Chickens are generally healthy, hardy, and happy animals that also can be very friendly to people and each other (and other animals). But, unfortunately, one reality about raising chickens is simply that chickens are very prone to sickness, disease, and behavioral issues. It never seems to matter how careful chicken keepers are – problems with health and behavior always seem to arise even with the best of care and the most careful attendance is paid. Basically, the truth is, problems with arise with raising chickens.
Most problems with chickens are very common and are generally fairly benign. Some require minimal adjustments to solve. Some of the common issues, no matter how careful you are, require immediate and severe response as to not lose the entire flock. Here are the most common problems that you can expect with chickens, and how you can fix them.
- Predation. This is one very common and heart breaking problem that every chicken keeper will probably have to deal with at least once in their lifetimes. It seems like everything wants to eat chickens – from the common hawks and eagles that fly in the sky, to the neighbor’s dog. Raccoons, fox, bobcats, bears, snakes, cats, owls, and many other animals are common problems. Securing your chicken coop properly or purchasing well-made chicken coop kits can help discourage predators from taking chickens while they’re in the coop (which is very common). While the chickens are out of the coop, having secure chicken runs that’s covered will help discourage aerial predators and daytime predation. If you insist on free ranging your flock outside of the confines of a fenced chicken run, provide lots of tree cover to quell hawk and eagle attacks, and purchase chicken breeds that do well free ranging and are very predator-savvy.
- Disease. Chickens are just as susceptible to viral, bacterial, parasitic, and congenital sickness as any other animal. There are vaccines that are available to immunize your birds against common yet deadly sicknesses such as Mericks’s Disease. You should check with your local extension agent or veterinarian about whether or not these diseases are prevalent in your area before you buy chicks, or if you have birds that are healthy but haven’t been vaccinated. Other sicknesses, such as simple viral infections, can manifest themselves in chickens in many ways and are usually best sat out, as you would in a person, in isolation. Practice the best sanitary care that you can, and don’t be afraid to use products such as diatomaceous earth or poultry dust. There are medications available for farm use that you can find at feed stores, but always check with a vet first before you medicate. Have a quarantine system ready to go at all times, clean and prepared. A dog kennel lined with old but clean towels is a good start. Any sick chicken should be isolated from the flock.
- Aggression. Roosters are the usual culprit, but sometimes hens can be aggressive towards people and other chickens in the flock. Aggressive hens can be very problematic if they attack people and other hens. These hens can do more harm than good within the flock and are often hard to rehome and may need to be euthanized. Thankfully aggressive hens are rare. Multiple roosters in a small flock with hens will almost guarantee rooster aggression towards each other, towards hens (with aggressive, forceful mating behavior) and towards people. If you’d like a rooster, keep one single rooster for every 6-10 hens to help quell aggressive forced mating behavior and lessen his need for competition. If your rooster is attacking people, generally this is an issue that can’t be solved through training or addition of hens to breed with and protect. Human-aggressive roosters should either be rehomed, or in extreme cases euthanized. Sometimes people report being able to retrain an aggressive rooster by capturing and holding him, which can work. And of course, not all roosters are aggressive towards people.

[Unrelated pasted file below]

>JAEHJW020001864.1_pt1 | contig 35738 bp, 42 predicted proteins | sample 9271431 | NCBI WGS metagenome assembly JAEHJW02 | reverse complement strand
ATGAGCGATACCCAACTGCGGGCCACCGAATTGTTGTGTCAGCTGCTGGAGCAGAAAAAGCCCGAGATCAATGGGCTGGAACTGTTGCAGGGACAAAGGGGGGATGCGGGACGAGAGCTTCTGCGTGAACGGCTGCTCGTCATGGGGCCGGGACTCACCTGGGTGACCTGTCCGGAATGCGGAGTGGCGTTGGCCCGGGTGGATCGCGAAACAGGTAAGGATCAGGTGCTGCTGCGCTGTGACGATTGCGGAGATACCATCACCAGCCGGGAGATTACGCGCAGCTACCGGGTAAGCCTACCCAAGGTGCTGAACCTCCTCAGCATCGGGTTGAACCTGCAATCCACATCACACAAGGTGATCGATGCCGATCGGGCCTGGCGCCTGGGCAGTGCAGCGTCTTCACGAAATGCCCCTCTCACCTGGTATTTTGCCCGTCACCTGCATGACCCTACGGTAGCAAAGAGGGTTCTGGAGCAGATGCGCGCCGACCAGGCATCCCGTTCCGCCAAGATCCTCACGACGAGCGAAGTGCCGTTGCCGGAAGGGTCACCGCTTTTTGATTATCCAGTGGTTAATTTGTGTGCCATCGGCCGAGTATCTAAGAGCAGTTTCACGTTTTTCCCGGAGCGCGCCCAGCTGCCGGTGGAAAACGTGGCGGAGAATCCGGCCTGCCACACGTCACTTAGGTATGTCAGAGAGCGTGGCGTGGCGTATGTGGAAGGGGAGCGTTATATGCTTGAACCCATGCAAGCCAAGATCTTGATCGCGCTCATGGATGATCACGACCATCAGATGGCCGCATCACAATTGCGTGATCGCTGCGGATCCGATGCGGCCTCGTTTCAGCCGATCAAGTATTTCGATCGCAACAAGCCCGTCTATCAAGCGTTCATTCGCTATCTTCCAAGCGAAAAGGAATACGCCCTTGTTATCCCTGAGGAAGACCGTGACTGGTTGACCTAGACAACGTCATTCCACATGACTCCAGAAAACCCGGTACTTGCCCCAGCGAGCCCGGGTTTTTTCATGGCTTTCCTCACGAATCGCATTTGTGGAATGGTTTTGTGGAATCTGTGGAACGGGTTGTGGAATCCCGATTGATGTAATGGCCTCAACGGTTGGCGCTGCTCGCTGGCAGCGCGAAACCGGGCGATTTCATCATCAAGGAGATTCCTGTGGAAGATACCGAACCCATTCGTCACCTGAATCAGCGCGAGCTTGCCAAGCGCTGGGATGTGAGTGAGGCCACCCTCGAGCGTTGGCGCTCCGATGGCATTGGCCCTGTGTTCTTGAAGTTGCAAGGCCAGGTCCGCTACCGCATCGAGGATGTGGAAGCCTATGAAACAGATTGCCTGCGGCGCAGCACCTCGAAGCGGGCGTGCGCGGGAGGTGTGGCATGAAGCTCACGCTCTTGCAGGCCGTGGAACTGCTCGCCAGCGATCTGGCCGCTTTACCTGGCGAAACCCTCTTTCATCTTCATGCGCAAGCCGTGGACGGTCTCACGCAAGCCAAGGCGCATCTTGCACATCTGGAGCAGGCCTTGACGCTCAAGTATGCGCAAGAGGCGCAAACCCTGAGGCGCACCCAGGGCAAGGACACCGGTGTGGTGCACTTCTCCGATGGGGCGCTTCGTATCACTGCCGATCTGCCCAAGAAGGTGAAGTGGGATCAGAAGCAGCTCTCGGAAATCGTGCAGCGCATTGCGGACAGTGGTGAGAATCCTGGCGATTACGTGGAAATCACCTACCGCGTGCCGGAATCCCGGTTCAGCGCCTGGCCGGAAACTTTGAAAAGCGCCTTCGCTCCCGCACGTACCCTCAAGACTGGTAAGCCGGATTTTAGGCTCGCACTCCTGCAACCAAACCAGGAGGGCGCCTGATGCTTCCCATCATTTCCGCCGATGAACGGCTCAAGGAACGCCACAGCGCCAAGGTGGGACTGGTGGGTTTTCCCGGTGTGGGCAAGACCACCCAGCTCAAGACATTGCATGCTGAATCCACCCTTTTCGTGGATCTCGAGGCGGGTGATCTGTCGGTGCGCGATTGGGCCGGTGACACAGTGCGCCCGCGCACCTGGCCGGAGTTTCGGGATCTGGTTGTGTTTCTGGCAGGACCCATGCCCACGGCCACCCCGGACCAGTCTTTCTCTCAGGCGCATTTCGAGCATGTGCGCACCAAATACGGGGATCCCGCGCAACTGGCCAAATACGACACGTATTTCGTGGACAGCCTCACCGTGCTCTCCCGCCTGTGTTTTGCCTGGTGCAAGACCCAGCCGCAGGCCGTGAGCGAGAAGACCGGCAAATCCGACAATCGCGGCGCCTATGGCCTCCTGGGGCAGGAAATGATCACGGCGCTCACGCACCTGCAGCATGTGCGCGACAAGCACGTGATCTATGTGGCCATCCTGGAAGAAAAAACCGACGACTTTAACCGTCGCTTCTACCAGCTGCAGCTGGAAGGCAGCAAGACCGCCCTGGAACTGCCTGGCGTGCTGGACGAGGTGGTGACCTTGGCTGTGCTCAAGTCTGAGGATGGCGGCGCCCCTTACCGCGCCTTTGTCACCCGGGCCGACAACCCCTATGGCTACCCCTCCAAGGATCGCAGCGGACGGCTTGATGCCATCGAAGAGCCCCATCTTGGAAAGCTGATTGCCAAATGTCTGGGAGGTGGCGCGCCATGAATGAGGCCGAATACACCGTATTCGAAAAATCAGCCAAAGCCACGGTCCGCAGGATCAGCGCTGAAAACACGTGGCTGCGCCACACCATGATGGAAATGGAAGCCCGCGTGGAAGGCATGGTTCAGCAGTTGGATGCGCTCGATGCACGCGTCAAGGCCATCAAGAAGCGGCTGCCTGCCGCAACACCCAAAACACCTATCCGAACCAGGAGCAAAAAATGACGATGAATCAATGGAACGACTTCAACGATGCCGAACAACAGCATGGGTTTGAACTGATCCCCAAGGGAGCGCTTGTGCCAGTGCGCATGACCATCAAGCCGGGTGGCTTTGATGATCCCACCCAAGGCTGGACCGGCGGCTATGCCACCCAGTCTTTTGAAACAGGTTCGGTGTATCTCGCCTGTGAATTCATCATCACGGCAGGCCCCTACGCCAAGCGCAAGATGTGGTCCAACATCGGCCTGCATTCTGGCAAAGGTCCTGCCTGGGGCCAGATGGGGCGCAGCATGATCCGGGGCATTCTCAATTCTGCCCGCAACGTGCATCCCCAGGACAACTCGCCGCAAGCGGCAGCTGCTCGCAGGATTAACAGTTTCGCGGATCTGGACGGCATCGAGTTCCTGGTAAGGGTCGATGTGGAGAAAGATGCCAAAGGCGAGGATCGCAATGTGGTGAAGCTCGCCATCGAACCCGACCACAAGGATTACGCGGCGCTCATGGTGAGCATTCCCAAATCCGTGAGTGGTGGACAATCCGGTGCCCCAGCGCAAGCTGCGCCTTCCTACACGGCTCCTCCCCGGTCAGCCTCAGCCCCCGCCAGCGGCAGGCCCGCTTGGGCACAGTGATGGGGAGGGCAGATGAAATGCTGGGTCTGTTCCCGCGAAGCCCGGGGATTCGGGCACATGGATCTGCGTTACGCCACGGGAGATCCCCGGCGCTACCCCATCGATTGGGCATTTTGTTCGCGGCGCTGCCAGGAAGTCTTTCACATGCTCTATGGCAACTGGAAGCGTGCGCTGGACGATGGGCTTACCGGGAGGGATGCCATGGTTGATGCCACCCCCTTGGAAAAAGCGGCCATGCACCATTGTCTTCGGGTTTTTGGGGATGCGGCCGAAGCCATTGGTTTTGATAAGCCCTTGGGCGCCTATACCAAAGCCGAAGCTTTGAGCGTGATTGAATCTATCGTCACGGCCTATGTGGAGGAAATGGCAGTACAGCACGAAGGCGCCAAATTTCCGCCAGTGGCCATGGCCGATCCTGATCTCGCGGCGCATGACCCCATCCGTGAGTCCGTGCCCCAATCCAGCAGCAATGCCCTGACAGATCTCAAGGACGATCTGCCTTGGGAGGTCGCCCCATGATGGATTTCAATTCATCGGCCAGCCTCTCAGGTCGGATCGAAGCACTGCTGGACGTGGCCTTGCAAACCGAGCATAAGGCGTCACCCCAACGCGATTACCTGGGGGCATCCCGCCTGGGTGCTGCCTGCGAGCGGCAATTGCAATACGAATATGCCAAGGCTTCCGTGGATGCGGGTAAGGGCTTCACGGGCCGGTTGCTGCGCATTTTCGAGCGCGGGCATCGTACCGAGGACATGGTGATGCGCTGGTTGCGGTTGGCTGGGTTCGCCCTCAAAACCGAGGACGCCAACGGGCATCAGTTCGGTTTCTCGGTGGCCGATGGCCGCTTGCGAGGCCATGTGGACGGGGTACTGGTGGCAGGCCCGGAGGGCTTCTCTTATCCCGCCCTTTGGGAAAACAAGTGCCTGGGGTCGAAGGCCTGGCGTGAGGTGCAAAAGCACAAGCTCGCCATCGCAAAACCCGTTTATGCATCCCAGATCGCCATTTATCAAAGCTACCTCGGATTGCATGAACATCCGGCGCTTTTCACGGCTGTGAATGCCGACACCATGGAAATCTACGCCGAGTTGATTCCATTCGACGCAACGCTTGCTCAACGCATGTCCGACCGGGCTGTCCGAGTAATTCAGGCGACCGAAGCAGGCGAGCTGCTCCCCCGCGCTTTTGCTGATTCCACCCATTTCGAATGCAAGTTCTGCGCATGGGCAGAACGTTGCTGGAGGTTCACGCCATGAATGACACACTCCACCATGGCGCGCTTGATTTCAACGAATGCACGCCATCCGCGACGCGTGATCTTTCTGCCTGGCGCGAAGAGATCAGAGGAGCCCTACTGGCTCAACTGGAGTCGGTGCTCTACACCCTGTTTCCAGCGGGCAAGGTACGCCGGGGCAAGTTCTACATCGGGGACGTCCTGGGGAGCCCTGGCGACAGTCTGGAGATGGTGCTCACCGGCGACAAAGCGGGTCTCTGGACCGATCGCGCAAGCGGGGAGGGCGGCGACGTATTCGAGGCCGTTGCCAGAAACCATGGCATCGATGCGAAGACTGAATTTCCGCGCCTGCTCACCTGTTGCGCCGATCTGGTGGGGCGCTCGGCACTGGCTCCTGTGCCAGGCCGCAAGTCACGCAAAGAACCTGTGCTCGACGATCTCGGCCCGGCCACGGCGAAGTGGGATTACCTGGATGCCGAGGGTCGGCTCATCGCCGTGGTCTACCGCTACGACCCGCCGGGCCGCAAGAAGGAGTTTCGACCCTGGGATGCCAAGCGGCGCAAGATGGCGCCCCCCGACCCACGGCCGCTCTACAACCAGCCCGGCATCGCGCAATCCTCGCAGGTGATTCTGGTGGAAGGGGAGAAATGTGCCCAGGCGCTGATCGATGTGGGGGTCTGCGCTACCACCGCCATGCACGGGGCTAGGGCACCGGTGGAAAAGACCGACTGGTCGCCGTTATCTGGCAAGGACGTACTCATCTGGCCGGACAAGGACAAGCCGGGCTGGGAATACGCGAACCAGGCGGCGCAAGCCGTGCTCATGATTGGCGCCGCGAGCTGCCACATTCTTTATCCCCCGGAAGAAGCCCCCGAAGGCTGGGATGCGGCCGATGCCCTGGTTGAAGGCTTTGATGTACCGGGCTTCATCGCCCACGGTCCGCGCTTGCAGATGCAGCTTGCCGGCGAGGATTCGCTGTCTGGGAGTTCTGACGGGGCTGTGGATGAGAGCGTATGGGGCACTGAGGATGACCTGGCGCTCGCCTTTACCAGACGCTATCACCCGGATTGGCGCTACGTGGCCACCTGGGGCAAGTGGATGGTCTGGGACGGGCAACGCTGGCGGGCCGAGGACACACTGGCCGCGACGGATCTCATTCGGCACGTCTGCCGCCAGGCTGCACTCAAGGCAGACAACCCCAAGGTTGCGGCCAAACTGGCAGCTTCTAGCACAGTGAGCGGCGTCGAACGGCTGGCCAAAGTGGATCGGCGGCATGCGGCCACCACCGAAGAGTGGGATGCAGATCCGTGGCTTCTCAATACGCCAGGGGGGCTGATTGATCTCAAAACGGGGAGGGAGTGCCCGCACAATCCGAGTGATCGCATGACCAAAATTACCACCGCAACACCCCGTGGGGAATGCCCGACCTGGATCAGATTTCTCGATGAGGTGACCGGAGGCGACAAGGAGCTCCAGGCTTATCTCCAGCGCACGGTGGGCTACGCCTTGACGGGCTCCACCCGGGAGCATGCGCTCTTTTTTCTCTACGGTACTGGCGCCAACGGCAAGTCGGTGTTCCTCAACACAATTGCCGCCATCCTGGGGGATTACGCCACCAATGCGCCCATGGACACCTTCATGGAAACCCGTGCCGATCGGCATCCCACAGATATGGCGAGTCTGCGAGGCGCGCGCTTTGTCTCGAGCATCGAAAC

- Behavioral issues that isn’t necessarily aggression-related. Chickens can be neurotic. They do things like cannibalize each other out of simple boredom. They will lay eggs, then turn around and eat the eggs they just laid. They will eat things like paper clips and screws and pieces of plastic. Their pecking order may isolate a chicken and prevent her from eating. To avoid these sorts of behavioral issues, make sure your chickens are fully engaged at all times- this doesn’t mean you have to put on a 3 ring circus for your birds, but they do need to have enough space to move and explore as they do normally. They need to be able to dust bathe and scratch at the ground, explore under logs stones. They need to be able to jump on things. They need a varied diet of more than their formulated crumble (but the scientifically formulated crumble is excellent for basic nutrition and will help prevent the cravings for eggs and random garbage). Offer simple and fun treats like a head of lettuce, a halved watermelon or even a cooked winter squash. Suet cakes make great treats in the winter. Offer lots of natural perches and rock for them in their closed run, or risk free ranging.
Raising chickens can be a wonderful addition to the home garden and are essentials on the homestead. They offer immense enjoyment and seem to simply “fit in” with human life. They’re fun, cute, and beautiful. They offer a lot more in return for what they’re given. Despite the problems that chicken owners will have to face, they’re so very much worth it!